Conversations with Friends follows two young women Frances and Bobbi as they navigate their unusual attraction to mysterious, sexy married couple, Nick and Melissa.
And now the first imagery from the BBC adaptation of Sally Rooney’s best selling novel has now been revealed ahead of its highly-anticipated release next year.
Rooney’s 2017 book sees Frances, who will be played by newcomer Alison Oliver, embark on an erotic affair with Nick, while trying to reconcile her feelings for best friend and ex-girlfriend Bobbi, played by Utiopia actress Sasha Lane, 25, whom she is in love with.
In the snap, which was released this week, Alison can be seen gazing at the camera while wearing a khaki coloured jacket and a black polo neck.
Sally Rooney fans have been offered a first glimpse of actress Alison Oliver as the protagonist in the BBC adaptation of Conversations with Friends
The novel is packed full of racy moments which will set viewers hearts thumping and will likely follow in the footsteps of Rooney’s Normal People, which wowed viewers with its intimate, realistic sex scenes.
Alison has previously been spotted on set with actor Joe Alwyn, who plays Nick, in Bray, Co. Wicklow in Ireland.
Unlike the rest of the cast, little is known about the show’s lead role of Frances, who will be played by emerging talent Alison.
She will make her debut in the series having graduated from drama school Lir Academy in Dublin, Ireland.
While the snap offers fans a first glimpse of the actress in character ,Alison has previously been spotted on set with actor Joe Alwyn, who plays Nick, in Bray, Co. Wicklow in Ireland
Like Rooney’s 2018 smash, Conversations With Friends is also set in Trinity College Dublin, Ireland.
The plot follows best friends and ex-girlfriends Bobbi and Frances, who meet mysterious and sexy older couple Melissa and Nick at a poetry night in Dublin.
The 2017 book follows a mysterious, sexy married couple, Nick and Melissa, and their unusual attraction to two younger women, Frances and Bobbi
Bobbi immediately becomes infatuated with Melissa and openly begins a flirtation with the older woman, who appears flattered by the attention.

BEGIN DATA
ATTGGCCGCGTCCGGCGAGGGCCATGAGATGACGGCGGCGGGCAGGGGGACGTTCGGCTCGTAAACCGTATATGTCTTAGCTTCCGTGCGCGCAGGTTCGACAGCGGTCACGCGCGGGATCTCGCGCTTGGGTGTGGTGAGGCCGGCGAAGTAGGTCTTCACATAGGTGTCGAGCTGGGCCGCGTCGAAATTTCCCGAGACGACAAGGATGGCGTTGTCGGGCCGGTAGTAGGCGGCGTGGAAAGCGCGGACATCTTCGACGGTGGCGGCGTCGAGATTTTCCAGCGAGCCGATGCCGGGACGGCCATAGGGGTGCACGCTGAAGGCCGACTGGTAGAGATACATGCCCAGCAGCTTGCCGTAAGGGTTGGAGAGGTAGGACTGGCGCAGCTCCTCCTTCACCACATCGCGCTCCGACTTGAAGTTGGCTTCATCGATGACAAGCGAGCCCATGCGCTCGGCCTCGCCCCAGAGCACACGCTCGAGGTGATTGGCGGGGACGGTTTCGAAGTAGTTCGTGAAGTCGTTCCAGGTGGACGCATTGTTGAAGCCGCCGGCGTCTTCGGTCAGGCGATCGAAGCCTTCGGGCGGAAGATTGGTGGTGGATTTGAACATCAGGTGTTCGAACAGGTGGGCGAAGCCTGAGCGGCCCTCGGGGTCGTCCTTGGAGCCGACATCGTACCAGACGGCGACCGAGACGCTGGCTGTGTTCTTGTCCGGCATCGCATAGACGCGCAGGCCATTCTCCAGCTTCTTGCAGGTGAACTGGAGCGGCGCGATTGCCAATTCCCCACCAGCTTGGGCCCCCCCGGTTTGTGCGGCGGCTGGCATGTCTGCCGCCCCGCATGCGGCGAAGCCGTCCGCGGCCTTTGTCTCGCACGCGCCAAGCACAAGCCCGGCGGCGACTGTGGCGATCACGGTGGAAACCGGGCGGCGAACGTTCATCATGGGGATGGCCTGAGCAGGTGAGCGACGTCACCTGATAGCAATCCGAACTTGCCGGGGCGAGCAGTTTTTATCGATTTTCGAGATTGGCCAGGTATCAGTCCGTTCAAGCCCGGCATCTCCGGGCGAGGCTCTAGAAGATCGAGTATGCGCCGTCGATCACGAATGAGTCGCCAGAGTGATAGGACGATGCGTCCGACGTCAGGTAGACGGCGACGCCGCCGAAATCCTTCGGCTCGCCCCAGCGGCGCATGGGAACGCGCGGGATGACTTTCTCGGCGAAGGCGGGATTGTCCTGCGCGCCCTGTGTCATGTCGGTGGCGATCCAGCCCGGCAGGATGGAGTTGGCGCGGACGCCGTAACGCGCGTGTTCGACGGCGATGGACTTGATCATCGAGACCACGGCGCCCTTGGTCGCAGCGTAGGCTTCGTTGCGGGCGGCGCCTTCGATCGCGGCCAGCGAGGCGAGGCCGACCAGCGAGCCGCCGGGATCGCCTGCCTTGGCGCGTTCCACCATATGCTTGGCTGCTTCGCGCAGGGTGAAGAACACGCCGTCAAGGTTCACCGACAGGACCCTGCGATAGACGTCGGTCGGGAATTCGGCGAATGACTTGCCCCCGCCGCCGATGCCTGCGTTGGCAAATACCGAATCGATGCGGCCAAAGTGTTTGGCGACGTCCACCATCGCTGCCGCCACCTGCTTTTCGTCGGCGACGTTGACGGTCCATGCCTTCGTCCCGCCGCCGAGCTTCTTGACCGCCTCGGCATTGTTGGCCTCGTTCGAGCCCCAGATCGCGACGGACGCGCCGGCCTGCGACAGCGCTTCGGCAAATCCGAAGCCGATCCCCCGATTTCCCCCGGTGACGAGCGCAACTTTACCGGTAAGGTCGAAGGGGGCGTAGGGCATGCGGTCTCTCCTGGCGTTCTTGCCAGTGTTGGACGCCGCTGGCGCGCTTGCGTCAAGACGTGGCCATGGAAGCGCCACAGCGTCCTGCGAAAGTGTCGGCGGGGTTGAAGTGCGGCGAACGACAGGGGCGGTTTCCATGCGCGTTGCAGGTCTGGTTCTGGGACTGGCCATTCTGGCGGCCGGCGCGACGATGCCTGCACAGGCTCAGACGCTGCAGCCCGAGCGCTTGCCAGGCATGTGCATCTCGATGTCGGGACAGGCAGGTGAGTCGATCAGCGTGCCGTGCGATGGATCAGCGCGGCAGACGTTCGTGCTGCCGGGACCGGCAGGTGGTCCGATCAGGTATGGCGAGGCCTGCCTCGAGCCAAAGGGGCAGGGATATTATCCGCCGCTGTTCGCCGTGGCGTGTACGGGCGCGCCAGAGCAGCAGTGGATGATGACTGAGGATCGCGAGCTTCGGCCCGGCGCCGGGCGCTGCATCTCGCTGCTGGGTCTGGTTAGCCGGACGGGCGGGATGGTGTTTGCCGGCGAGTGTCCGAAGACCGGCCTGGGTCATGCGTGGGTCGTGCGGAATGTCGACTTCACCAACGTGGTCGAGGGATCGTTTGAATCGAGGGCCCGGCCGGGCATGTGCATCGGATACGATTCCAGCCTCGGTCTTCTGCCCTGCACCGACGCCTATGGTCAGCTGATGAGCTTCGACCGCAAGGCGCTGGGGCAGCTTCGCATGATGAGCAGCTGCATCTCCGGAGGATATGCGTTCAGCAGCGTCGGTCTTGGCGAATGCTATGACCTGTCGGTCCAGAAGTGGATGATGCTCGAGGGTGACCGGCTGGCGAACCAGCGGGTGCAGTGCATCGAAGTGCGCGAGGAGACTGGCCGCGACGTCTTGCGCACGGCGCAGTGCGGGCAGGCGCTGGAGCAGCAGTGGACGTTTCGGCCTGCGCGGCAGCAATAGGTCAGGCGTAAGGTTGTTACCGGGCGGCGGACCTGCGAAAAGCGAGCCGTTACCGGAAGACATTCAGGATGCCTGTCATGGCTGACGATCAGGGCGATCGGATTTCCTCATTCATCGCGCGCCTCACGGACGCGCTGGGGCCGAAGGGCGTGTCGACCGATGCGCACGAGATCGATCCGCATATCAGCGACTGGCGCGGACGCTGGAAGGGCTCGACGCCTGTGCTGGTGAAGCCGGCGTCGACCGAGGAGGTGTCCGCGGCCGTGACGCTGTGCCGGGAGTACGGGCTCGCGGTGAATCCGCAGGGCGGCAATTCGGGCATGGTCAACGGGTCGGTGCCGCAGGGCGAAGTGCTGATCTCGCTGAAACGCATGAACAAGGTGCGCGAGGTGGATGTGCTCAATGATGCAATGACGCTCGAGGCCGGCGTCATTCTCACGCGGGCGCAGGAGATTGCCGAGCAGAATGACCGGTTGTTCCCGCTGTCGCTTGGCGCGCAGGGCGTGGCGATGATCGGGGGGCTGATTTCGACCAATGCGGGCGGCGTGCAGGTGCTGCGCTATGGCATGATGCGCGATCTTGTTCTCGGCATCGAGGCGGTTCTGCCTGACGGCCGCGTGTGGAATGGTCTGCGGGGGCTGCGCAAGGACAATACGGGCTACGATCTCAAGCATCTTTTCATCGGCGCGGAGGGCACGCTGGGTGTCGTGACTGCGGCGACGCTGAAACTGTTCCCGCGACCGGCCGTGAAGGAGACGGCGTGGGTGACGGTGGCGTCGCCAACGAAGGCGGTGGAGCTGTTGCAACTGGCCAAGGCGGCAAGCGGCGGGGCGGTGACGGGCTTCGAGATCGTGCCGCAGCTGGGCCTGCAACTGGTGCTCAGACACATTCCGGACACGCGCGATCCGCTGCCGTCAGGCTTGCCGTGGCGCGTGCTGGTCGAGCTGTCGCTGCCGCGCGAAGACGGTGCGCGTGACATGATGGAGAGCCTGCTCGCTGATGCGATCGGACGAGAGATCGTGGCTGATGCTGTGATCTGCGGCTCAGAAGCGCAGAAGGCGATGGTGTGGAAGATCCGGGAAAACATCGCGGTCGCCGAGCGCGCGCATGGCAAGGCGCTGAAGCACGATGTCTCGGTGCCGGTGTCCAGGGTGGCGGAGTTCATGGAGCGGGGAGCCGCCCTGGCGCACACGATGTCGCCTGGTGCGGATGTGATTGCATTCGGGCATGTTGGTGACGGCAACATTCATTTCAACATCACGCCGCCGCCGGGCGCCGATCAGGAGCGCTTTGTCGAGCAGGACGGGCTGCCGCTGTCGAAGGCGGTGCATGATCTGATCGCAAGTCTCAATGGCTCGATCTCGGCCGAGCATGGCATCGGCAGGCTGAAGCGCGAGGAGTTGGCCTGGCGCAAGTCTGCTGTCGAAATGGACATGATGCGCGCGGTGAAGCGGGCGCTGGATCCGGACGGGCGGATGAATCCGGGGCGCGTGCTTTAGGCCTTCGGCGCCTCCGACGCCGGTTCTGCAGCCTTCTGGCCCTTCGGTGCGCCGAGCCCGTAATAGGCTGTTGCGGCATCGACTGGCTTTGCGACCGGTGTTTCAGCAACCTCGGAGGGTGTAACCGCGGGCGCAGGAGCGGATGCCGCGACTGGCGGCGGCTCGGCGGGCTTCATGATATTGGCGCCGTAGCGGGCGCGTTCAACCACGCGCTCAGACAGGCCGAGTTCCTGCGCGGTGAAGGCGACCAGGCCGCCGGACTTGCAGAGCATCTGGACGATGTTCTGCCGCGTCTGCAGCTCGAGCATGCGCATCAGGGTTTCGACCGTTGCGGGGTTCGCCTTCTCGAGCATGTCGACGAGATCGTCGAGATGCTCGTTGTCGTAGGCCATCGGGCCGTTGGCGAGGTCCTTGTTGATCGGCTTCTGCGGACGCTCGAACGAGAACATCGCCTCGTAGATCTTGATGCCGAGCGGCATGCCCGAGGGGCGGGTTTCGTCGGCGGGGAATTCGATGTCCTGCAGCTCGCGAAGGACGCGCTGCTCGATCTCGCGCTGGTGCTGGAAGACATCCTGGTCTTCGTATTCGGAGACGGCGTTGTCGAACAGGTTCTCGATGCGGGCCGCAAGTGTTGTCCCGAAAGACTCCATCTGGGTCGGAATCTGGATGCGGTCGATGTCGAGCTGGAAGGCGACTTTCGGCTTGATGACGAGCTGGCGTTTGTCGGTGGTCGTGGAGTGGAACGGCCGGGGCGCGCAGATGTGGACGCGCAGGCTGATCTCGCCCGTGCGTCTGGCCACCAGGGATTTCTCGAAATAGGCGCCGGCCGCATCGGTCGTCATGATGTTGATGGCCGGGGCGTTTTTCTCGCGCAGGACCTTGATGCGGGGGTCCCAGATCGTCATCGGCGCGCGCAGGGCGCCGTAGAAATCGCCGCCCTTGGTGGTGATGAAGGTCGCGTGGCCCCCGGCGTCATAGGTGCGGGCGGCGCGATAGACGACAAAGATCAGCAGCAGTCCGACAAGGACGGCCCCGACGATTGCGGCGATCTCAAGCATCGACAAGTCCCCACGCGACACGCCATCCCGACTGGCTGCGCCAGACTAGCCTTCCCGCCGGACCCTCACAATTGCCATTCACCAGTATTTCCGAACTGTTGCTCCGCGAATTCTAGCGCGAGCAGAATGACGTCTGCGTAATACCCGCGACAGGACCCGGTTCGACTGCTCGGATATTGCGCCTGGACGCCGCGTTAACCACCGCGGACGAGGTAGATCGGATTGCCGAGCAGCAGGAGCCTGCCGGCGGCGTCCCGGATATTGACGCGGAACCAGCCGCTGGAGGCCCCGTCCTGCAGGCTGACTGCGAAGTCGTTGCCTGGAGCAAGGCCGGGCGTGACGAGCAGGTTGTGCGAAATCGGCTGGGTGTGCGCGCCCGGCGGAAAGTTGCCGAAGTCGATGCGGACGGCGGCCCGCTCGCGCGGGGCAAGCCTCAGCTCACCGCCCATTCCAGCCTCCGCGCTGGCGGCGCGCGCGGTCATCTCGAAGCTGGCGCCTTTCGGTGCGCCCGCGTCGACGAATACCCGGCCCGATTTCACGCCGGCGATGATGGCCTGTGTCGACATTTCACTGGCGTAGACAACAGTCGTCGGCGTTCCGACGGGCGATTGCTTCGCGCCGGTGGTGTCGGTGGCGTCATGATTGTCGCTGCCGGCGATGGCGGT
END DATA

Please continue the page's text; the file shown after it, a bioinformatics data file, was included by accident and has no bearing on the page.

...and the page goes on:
Meanwhile Frances and Nick embark on an elicit affair, with the foursome become more and more entangled with one another.
Nick ultimately reveals the affair to his wife, who accepts the relationship having had her own affairs, and Nick begins to date Frances openly within the group.
Eventually Frances rekindles her romantic relationship with both Bobbi and Nick, with the four continuing their elicit attraction to one another despite the complexities.
The new series comes after the success of Rooney’s 2018 novel Normal People which was adapted into a ratings smash hit TV series last year.
It saw show leads Paul Mescal and Daisy Edgar-Jones, who took on Connell and Marianne’s love story, soar to fame after it aired during the first lockdown.
Normal People has been the most watched show on BBC Three ever with more than 23 million downloads globally and over 6.75 million devices watching the first episode. This makes it the most popular programme on the channel ever.
The 12-part drama is based on Rooney’s bestselling novel about the turbulent relationship between working-class Connell [Mescal] and well-heeled Marianne [Edgar-Jones], has been praised for its unflinching take on sexuality.
Huge hit: Normal People has been the most watched show on BBC Three ever with more than 23 million downloads globally and over 6.75 million devices watching the first episode (Mescal and Edgar-Jones pictured in show still)
Intimate: Paul Mescal, 24, shot to fame last year alongside Daisy, 22, in the BBC drama, about two young lovers – gaining particular attention for their intimate, realistic sex scenes
Author Rooney hit the headlines in October after she defended rejecting the publisher’s offer to translate her new book – which topped UK and Irish charts since its release in September – saying she backed a cultural boycott of Israel.
However the decision sparked a wave of criticism against the author and screenwriter.
Some took to social media to label Miss Rooney’s decision as ‘anti-Semitic’, while others questioned why her books were published for an audience in China – which has been accused of human rights abuses over its treatment of Uighur Muslims.
But the author defended her decision – which she said was not to have the book published by an Israeli-based publishing house – and that the Hebrew language rights were ‘still available’.
Author Rooney hit the headlines in October after she defended rejecting the publisher’s offer to translate her new book – which topped UK and Irish charts since its release in September – saying she backed a cultural boycott of Israel